a week in wireless


Haves and have-nots

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You can tell when something that was once the purview of the rich has been made available to the unwashed masses, when the peddler of said product puts out TV ads goading people into buying its wares. The Informer was a little taken aback this week at the audacity of Apple’s latest ads for the iPhone. “If you don’t have an iPhone, you don’t have the App Store. So you don’t have the world’s largest selection of apps that are this easy to find and this easy to download right to your phone,” the voiceover says, as Steve Jobs thumbs his nose at the industry.

With Apple pushing the benefits of its tightly controlled ecosystem, the Informer wonders how well received, or ill timed, the announcement is from disruptive app store alternative, Appitalism, promising to free iOS apps from Apple’s clutches. Using a bit of trickery with the App Store gifting feature, Simon Buckingham’s marketplace has set up the App Concierge, which allows users to browse and pay for content in the iTunes App Store without leaving the Appitalism store. Once the purchase is complete, the consumer receives an SMS text message with a direct installation link for that app on their Apple device. So Appitalism is handling the browsing and automating the purchasing process for iOS content while keeping the eyeballs.

It’s a shrewd move and Buckingham says that the App Concierge has been designed as a stand-alone product for licensing to other third parties such as mobile network operators who might want their customers use their content portals and billing relationships for iOS apps.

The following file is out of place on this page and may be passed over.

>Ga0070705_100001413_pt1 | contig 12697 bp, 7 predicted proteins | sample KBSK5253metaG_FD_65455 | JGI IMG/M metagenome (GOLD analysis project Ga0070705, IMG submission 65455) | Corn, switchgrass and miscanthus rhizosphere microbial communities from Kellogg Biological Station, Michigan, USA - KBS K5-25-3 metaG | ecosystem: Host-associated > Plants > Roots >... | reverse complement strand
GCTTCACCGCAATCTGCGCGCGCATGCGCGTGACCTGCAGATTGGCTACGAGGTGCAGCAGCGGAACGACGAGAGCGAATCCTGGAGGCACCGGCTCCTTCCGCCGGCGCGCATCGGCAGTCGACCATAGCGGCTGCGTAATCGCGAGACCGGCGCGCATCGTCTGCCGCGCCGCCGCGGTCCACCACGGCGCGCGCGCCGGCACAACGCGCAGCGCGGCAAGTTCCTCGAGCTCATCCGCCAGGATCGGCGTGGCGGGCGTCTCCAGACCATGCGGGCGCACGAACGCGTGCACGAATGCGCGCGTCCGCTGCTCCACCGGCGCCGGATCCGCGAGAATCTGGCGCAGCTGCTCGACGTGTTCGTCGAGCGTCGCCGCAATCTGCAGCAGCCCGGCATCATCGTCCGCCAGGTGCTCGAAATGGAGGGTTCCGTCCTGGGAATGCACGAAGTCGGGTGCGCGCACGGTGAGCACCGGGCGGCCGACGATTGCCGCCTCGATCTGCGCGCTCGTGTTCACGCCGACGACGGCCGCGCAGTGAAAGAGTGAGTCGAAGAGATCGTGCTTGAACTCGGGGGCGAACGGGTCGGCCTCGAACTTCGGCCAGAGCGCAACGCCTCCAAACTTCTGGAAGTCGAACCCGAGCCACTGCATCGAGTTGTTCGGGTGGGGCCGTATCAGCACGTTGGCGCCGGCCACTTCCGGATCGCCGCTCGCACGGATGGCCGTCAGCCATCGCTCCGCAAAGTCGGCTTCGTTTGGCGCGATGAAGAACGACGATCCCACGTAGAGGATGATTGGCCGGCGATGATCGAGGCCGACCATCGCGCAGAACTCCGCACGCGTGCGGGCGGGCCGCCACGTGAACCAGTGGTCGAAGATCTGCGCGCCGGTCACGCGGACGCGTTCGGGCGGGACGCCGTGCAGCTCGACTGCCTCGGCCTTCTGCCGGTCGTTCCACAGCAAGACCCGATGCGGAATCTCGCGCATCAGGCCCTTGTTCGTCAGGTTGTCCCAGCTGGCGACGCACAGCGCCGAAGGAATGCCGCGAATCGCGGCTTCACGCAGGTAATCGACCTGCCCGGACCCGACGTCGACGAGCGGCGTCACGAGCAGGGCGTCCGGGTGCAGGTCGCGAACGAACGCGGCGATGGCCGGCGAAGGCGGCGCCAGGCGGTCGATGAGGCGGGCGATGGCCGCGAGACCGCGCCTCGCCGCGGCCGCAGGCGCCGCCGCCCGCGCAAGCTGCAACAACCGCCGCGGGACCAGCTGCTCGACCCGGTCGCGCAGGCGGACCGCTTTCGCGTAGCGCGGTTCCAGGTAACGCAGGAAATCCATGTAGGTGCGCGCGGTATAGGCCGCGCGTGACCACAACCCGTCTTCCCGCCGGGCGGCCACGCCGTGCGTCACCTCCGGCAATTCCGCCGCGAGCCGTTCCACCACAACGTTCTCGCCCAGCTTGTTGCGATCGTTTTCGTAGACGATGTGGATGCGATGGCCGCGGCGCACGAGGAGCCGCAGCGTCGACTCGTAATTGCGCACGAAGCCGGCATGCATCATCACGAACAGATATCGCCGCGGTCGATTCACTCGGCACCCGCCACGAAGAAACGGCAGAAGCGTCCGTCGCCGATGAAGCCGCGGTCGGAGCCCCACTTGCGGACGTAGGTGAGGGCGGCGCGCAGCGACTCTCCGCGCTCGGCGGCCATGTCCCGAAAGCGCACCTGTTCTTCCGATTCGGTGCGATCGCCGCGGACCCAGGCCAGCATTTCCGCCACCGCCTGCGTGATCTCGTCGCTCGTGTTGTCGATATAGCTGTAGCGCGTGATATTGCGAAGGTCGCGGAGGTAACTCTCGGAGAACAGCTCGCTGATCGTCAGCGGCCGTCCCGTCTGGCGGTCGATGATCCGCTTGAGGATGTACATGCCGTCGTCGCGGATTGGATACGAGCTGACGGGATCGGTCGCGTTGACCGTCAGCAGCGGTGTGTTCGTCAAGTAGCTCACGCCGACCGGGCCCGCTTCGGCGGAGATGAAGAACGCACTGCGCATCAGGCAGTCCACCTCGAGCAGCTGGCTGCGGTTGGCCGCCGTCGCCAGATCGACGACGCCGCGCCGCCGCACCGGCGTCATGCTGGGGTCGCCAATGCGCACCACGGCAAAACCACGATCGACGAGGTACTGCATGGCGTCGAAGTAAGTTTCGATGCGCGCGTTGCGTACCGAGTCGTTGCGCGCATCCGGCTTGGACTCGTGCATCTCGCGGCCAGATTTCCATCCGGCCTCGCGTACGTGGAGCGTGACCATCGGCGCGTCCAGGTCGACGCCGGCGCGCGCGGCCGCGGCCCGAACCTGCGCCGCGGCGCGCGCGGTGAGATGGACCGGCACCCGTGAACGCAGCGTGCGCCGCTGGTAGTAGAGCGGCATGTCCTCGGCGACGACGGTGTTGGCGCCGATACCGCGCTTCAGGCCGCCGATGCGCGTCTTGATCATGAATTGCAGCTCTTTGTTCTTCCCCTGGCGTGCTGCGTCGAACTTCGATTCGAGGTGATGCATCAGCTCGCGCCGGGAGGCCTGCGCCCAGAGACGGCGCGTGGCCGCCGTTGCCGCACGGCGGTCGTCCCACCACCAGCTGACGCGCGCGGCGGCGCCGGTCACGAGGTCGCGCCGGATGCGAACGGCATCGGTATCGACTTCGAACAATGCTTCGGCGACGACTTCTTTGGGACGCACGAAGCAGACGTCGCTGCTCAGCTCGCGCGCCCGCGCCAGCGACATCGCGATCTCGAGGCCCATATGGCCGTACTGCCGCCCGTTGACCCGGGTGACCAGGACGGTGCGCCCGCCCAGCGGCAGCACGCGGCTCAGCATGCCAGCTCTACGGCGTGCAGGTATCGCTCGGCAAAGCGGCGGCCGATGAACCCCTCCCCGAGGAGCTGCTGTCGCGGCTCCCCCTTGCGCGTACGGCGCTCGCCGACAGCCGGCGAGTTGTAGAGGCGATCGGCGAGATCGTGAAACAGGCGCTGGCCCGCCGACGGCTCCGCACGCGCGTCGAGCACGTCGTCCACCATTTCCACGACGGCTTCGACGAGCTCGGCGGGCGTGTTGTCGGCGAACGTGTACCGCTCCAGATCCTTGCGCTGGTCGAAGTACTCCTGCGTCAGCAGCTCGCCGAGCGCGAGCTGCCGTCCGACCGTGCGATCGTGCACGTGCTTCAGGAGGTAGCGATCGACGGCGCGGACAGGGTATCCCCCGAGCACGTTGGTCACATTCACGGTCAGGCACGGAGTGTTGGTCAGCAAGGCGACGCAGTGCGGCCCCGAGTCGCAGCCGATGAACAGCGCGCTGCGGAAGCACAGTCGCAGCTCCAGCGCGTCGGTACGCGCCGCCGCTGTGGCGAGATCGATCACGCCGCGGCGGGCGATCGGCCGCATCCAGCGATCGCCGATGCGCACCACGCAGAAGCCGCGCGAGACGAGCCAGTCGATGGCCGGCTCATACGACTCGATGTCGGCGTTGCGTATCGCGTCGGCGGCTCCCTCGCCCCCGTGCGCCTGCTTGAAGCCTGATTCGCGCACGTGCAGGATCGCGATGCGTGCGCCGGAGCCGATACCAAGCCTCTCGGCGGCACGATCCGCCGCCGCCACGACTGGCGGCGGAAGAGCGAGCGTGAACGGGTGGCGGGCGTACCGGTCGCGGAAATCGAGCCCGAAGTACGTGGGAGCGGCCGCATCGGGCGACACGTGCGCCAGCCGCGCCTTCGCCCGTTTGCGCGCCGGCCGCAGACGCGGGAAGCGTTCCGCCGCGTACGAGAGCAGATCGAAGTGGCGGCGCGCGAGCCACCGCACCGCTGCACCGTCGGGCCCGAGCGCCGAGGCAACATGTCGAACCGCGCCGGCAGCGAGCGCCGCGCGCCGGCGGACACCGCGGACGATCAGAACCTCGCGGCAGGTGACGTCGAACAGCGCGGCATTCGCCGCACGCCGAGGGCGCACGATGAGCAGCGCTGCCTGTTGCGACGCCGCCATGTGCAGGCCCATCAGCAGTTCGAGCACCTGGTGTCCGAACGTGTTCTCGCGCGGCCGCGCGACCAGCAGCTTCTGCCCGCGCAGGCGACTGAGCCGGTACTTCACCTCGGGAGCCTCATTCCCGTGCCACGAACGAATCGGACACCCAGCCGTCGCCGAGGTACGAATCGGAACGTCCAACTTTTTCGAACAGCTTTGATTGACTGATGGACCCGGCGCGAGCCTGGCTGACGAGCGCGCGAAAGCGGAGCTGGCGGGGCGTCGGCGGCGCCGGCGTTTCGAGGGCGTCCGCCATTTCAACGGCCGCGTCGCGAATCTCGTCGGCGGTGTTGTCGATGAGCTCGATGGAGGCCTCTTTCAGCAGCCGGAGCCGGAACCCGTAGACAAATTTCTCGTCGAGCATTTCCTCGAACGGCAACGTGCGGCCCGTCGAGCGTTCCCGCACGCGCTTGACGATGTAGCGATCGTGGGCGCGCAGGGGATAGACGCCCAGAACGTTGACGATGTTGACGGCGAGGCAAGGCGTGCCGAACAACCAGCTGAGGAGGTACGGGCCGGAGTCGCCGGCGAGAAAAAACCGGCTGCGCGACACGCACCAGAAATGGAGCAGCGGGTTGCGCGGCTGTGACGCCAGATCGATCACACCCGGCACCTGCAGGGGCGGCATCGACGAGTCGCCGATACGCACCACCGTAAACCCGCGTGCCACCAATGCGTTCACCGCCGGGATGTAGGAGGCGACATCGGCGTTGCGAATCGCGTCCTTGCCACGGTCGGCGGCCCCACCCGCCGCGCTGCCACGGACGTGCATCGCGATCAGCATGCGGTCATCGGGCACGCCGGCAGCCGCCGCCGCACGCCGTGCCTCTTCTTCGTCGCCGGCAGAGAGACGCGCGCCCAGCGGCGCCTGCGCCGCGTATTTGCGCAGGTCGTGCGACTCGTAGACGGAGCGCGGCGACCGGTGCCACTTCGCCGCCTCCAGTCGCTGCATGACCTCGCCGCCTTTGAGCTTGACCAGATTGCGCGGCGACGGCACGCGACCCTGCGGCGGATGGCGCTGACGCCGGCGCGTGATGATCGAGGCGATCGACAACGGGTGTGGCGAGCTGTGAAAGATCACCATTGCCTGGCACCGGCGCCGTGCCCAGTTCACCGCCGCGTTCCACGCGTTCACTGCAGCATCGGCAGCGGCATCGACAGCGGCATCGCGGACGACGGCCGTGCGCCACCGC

Yes, both Apple and all of the app developers who work with iTunes and the App Store continue to receive the same economic terms as they always have and developers are paid in exactly the same way — through Apple. And Buckingham argues that the move benefits Apple as well, yet the Informer reckons Cupertino might not see it that way.

There may be further fisticuffs among the app shop keepers this month too, as a slip up at Amazon revealed that the forthcoming Amazon appstore boasts a number of exclusives, including Rovio’s Angry Birds Rio, and several apps that will be cheaper than in the Android Market. Amazon’s appstore is expected to open its doors late this month or early April.

Getting the rest of the Android news out of the way, Google is rumoured to be planning NFC payment trials in New York and San Francisco within the next four months. The word is that Google will pay for the installation of thousands of custom-built NFC-enabled Verifone terminals at merchants across both cities, while the Samsung Nexus S smartphone – the first Android device to ship with built-in NFC functionality – will play a key role in the trial.

In other NFC news, Spanish operators Telefónica, Vodafone and Orange will jointly develop a payment system for the market, with the three operators aiming to create a simplified and homogenous standard and avoid any fragmentation that may occur by working separately.

Leo Apotheker, the head honcho of Palm owner HP, has a similar dream. This week, Apotheker expanded on his plans to push the webOS platform by pre-installing it on every PC the vendor ships. As the world’s leading maker of PCs and printers by some margin, HP has the potential to deliver 100 million webOS-enabled devices a year into the marketplace. This growing installed base of devices provides a huge opportunity for HP to thrust webOS upon users and in tandem, build a robust developer community targeting both the consumer and enterprise segments.

The cloud is central to Apotheker’s strategy both on the desktop and the mobile. In HP’s view, a hybrid environment that combines traditional environments with private and public clouds will be the prevailing model for many large enterprises for a long time. Never one to miss a passing bandwagon, Apotheker also unveiled plans to build an open applications marketplace – a cloud services app store – that integrates consumer, enterprise and developer offerings. The platform will support multiple languages and will be open to third-parties. HP will vet applications for security and interoperability to facilitate an environment that is both trusted and open. A device-aware HP cloud will configure and send the appropriate services to the device that the customer is using, and connected devices will intuitively access services the customer needs, Apotheker said.